The scale of the first 200MW power station will capture worldwide attention and attract significant added value through tourism and agribusiness.
At 2,600 feet tall, the chimney of the La Paz Solar Tower would become the world’s second-tallest building. The base of the structure is two miles wide and acts like a giant greenhouse baking in the sun.

Clean energy technology
The solar updraft tower is a renewable-energy power plant. It combines the chimney effect, the greenhouse effect and the wind turbine. Air is heated by sunshine and contained in a very large greenhouse-like structure around the base of a tall chimney, and the resulting convection causes air to rise up the updraft tower. This airflow drives turbines, which produce electricity.
The southwest region of the US, specifically Arizona, has been identified as an ideal Solar Tower development destination based on meteorological data and regional market conditions that include strong mandates and incentives for renewable energy generation.
The construction time to build a 200MW Solar Tower is approximately 2 years. Although a construction start date has not yet been disclosed, a construction/project management team was selected and announced August 4, 2011.

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2011 July 27
Solar power tower in Arizona to be world's second tallest building (a whopping twice the height of the Empire State Building)
http://www.dailymail.co.uk/sciencetech/article-2019197/Arizona-solar-power-tower-worlds-2nd-tallest-building.html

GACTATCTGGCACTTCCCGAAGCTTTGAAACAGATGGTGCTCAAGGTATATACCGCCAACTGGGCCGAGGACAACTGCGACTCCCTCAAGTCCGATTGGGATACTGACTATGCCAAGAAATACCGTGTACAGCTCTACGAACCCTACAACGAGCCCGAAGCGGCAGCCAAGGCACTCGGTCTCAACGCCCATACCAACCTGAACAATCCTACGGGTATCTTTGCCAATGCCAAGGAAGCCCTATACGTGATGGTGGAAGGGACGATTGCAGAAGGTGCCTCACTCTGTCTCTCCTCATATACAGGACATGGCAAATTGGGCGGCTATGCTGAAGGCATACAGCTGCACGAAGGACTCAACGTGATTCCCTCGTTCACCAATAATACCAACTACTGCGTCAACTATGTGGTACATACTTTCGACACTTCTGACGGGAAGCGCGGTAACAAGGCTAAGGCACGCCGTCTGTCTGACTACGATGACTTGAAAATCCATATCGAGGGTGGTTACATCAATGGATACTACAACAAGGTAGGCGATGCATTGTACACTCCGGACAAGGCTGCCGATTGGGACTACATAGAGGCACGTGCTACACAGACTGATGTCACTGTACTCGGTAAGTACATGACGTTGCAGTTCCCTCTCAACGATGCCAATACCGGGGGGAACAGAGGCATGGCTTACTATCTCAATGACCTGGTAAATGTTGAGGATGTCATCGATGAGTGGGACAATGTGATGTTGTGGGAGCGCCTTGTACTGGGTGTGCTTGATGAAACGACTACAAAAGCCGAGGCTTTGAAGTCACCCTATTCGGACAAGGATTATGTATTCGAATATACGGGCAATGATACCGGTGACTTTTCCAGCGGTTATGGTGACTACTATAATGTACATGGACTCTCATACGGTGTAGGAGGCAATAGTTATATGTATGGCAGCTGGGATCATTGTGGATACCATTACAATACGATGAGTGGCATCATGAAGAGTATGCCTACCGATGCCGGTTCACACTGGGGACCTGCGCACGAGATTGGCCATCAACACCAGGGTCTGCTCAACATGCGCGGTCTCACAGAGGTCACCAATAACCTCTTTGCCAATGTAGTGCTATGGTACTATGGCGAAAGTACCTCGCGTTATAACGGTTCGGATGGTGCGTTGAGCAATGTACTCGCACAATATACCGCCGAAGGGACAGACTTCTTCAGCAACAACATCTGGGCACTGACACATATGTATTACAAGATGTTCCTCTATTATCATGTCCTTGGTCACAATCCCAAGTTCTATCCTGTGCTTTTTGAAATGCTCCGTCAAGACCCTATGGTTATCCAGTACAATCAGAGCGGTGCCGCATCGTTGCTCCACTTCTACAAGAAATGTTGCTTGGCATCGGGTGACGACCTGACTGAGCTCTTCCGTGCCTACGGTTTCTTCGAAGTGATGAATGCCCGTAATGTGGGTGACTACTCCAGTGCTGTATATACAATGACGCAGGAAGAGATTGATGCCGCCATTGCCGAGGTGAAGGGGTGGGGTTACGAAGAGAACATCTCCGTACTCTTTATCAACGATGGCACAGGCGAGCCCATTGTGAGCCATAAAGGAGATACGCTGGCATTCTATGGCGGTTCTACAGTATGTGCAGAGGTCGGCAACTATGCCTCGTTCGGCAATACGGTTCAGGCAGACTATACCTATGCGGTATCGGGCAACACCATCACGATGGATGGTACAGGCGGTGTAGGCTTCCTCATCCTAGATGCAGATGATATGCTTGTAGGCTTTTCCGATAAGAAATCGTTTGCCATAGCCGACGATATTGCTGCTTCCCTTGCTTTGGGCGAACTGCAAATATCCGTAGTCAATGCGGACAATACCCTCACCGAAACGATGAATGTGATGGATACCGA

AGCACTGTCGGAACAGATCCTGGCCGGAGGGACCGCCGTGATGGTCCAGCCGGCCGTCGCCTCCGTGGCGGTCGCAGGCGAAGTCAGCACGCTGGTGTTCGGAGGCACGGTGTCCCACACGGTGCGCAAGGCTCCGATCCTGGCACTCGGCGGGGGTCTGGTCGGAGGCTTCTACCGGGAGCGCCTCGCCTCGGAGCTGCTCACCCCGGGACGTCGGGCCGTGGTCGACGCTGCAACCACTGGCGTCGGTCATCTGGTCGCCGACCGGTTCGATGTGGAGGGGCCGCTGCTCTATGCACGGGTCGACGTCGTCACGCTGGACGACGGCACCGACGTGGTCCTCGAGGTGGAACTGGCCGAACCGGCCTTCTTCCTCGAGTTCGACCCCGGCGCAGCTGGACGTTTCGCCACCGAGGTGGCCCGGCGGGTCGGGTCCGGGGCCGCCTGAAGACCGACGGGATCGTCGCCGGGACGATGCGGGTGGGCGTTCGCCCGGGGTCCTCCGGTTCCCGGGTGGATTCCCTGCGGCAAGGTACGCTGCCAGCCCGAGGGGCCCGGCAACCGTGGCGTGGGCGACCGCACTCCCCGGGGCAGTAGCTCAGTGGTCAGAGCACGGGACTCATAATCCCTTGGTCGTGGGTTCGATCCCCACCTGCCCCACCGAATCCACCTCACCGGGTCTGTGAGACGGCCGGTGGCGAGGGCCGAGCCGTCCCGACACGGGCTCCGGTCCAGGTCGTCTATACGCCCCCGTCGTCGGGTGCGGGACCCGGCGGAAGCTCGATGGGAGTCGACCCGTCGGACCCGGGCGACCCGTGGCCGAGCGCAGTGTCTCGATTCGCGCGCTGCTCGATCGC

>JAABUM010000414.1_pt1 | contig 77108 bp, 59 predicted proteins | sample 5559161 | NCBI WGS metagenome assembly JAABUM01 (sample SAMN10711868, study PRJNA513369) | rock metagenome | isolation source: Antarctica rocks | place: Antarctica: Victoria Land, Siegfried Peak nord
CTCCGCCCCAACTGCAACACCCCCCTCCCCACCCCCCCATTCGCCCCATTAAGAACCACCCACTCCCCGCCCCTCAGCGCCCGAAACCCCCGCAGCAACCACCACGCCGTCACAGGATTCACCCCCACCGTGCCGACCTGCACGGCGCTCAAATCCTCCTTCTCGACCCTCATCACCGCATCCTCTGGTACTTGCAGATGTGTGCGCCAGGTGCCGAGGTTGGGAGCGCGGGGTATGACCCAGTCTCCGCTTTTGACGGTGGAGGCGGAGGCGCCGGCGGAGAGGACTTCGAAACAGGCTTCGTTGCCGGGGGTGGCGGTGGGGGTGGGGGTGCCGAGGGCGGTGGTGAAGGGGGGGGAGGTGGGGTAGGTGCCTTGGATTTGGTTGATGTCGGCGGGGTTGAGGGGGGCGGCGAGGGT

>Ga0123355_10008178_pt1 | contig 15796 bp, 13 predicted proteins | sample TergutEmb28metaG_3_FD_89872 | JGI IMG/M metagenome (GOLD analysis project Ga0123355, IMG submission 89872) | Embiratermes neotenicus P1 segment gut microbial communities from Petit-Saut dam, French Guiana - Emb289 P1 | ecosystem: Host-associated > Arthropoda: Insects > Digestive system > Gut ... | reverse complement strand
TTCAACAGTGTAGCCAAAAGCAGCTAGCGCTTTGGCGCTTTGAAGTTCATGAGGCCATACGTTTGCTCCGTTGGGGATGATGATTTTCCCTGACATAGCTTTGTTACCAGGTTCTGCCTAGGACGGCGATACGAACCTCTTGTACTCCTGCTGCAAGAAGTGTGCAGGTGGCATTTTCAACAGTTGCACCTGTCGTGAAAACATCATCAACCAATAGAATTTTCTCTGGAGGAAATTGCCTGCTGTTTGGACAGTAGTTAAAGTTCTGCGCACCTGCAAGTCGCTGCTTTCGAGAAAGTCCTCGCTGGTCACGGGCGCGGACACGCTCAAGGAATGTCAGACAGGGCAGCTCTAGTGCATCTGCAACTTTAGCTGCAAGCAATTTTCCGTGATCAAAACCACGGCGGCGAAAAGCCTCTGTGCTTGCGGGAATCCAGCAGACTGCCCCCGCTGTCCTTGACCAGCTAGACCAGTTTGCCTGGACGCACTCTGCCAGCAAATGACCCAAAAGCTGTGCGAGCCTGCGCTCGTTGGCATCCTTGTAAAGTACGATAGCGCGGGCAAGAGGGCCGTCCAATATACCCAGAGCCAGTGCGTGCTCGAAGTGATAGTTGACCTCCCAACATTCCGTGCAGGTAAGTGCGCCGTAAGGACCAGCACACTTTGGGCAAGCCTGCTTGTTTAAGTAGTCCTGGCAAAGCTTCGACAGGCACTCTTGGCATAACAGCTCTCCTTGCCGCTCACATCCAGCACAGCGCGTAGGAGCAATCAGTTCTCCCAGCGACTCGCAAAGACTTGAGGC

By PAUL BENTLEY
• Huge tower will generate electricity using turbines, the sun's heat and a massive 2,600 foot chimney
• Enough power will be generated to run 150,000 homes
• Building will provide jobs for 1,500 people
• Massive structure, which will have a two mile diameter base, will cost $700million to build
A gargantuan solar power tower is to be built in the Arizona desert, which, at double the height of the Empire State Building, will be the second tallest building in the world.
The tower, which will be built 130 miles west of Phoenix in La Paz County, is planned as a revolutionary electricity source deep in the desert.
Massive: The structure will be the second tallest in the world - twice the height of the Empire State Building

Mammoth: The greenhouse base of the huge tower will be more than two miles in diameter
Turbines will be used to force air which is heated by the sun through a 2,600 foot chimney in order to generate huge amounts of natural power.